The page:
Childhood experiences in nature are on the wane. Cheryl Charles, Assistant Deputy Chair of IUCN CEC, discusses what this means for forests.
Reprinted from arborvitae 42: Communicating Forest Values
There is a disturbing worldwide trend that may impact the future of forests. The trend is what author Richard Louv named “nature-deficit disorder” in his best-selling book, Last Child in the Woods. Naturedeficit disorder is not a medical diagnosis. It is, however, a compelling description of a social change that is affecting children in both the developed and developing worlds. For many children, childhood is now dominated by time indoors.
Worldwide, the most common activity for children when not in school is watching television.1 Most children today don’t have the kind of childhood that many who have chosen forestry or other conservation and natural resource-related professions had as children – being told or encouraged to “go outside and play but get home before dark.”
My grandfather was a forester. Some of my earliest defining childhood experiences were spent on horseback with him. He was also a gifted communicator, using a combination of story and direct experience to seed in me the lifelong commitment to do what I can for children’s health and well-being, and the health of the Earth itself.
Why is this trend of children’s lack of direct experiences in nature important to foresters? Researcher Dr. Louise Chawla is among those whose work indicates that, nearly to a person, it is childhood experiences in nature that are the most significant contributors to growing up as adults with a deep commitment to the environment.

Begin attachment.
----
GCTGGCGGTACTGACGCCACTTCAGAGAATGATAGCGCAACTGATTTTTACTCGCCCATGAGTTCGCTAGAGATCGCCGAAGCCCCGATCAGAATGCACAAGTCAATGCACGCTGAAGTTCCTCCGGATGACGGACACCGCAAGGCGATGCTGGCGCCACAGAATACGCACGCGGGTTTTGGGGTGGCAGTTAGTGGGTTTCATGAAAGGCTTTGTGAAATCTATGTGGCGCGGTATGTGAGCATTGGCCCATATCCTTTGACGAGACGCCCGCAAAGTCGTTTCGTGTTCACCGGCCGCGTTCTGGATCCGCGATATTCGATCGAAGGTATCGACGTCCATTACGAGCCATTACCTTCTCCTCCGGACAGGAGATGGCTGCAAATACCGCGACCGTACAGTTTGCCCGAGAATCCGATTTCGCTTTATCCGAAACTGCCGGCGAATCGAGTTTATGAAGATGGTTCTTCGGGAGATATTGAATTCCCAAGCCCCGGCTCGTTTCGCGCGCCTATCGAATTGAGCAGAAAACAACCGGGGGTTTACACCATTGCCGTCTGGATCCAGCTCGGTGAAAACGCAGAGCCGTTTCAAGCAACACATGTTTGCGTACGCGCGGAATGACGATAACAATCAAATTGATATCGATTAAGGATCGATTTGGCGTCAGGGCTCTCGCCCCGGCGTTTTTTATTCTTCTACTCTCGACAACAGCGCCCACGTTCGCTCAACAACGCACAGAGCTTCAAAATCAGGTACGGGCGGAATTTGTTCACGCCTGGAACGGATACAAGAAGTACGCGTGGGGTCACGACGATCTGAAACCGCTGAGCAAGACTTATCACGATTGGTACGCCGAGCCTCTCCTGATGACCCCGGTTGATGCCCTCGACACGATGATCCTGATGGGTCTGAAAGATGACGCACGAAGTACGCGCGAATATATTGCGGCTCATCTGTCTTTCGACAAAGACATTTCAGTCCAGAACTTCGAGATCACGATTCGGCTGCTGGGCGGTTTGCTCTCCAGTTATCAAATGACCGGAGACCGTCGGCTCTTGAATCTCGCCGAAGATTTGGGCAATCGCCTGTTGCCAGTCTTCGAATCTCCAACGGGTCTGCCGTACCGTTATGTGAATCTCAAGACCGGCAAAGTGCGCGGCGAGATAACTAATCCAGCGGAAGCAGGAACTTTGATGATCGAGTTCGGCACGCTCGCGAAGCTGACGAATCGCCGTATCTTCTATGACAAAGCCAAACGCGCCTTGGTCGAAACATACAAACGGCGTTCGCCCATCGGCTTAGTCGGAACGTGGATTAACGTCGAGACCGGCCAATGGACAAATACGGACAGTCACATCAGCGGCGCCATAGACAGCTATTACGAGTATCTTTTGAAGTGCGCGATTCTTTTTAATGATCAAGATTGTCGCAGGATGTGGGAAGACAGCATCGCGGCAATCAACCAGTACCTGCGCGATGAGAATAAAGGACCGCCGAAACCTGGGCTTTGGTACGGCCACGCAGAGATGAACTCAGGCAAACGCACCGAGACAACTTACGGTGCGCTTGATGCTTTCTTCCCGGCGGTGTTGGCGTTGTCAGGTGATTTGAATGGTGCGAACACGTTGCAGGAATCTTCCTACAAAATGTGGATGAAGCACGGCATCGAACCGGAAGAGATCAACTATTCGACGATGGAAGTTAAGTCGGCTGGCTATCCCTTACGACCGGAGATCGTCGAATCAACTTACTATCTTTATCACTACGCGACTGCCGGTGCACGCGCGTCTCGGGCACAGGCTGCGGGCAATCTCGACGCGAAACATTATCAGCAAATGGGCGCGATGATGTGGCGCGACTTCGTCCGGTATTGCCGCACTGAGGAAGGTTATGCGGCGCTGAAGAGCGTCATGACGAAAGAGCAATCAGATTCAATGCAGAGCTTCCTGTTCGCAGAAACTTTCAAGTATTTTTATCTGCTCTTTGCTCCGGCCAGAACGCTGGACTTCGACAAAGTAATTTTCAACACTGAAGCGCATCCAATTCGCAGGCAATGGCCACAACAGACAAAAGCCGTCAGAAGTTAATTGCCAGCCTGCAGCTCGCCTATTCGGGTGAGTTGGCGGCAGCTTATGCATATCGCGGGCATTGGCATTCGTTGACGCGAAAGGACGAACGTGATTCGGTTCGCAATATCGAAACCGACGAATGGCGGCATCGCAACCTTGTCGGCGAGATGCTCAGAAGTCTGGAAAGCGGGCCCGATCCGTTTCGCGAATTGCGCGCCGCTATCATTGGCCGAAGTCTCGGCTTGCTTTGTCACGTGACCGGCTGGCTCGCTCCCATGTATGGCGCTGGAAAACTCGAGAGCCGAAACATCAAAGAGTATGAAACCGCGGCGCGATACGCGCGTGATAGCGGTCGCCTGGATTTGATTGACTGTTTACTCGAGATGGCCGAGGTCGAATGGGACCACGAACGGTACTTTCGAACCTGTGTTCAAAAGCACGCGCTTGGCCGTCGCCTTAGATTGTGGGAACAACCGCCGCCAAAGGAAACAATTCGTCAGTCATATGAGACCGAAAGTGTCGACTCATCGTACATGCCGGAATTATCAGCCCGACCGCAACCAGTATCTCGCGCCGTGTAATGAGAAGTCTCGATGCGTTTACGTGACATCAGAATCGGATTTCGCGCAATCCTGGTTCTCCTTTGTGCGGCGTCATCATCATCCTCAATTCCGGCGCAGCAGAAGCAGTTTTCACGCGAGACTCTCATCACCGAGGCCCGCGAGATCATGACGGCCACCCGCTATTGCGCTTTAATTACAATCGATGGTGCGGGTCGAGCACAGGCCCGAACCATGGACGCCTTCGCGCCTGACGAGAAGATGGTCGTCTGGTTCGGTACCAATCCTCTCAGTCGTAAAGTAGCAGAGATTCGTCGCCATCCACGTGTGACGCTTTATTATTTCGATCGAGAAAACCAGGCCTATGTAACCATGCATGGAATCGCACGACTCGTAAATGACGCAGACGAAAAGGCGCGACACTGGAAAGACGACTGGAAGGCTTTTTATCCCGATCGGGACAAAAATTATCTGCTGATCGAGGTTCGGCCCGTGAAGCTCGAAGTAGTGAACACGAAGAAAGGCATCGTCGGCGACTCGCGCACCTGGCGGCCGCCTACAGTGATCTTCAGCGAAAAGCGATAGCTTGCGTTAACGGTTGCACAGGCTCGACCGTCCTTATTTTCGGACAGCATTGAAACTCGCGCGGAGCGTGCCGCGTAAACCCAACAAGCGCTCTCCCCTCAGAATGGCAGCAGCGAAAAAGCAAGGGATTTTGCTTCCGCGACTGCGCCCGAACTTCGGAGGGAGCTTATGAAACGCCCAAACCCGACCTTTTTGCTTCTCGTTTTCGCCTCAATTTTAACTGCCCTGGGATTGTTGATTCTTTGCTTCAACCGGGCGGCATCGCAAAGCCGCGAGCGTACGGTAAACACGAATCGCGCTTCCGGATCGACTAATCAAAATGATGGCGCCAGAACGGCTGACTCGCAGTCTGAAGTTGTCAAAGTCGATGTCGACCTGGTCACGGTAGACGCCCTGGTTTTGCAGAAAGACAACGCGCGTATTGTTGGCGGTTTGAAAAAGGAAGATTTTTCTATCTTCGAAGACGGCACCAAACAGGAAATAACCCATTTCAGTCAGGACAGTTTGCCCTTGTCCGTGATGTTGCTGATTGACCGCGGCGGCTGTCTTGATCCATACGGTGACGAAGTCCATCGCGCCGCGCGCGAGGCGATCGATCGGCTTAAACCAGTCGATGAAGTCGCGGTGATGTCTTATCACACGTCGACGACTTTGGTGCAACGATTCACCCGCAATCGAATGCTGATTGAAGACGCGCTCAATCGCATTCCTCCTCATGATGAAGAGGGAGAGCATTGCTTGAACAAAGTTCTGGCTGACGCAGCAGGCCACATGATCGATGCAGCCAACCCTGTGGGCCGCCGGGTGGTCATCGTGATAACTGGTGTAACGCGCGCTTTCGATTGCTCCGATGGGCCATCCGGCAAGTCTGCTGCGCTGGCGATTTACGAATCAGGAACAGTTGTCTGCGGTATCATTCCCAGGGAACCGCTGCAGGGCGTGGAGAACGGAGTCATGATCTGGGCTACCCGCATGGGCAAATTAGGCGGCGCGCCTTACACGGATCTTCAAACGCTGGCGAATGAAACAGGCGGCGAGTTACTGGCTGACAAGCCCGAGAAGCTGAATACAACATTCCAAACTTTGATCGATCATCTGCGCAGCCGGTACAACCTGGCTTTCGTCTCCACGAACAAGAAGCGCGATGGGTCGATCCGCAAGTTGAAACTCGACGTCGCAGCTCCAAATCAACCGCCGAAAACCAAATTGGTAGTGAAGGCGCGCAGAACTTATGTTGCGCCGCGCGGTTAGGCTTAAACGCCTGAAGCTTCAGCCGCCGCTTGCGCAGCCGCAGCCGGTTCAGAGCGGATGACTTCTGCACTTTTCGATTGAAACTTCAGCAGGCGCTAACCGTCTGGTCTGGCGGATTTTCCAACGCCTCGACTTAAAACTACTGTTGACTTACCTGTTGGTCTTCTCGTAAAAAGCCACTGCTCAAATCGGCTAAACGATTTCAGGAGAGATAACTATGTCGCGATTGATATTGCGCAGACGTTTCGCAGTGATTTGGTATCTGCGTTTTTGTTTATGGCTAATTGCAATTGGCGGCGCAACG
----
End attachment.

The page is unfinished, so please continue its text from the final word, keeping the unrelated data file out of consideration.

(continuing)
For young children, this commitment is nourished by playing in wild and semi-wild places outdoors: turning over a rock and feeling connected to all of life; climbing a tree and feeling a surge of confidence and exhilaration, peace and perspective; and having an adult share a place so special that the child feels valued and develops a lifelong connection to the power and beauty of the natural world.
Foresters, and those concerned about who will be foresters in the coming generations, should thoughtfully consider these changes in childhood and the potential implications for the profession and, by extension, for the health of forests in the future. We need to create nature-based experiences for children, youth and young adults and we need to advocate for policies that support the provision of nature-based experiences for young people. If your organization is not yet providing such opportunities, revisit your mission to make this a priority. Most of all, don’t assume that children today are playing outdoors and developing a deep connection to the natural world that will lead them to choose a career in forestry.
In the face of these changes and challenges, I urge you to make it a priority to take a child outside in nature – for the child’s healthy development and to plant the seeds for a career and a lifestyle that cares for and respects the Earth.
1 Singer, D.G. et al., 2009. Children’s Pastimes and Play in Sixteen Nations: Is Free-Play Declining? American
Journal of Play, Winter 2009, pp. 283-312.
Contact: Cheryl Charles, firstname.lastname@example.org
Cheryl is co-founder, President and CEO of the Children & Nature Network, and also serves as Assistant Deputy Chair of IUCN’s Commission on Education and Communication. For resources, including summaries of more than 100 studies of relevant research, visit www.childrenandnature.org.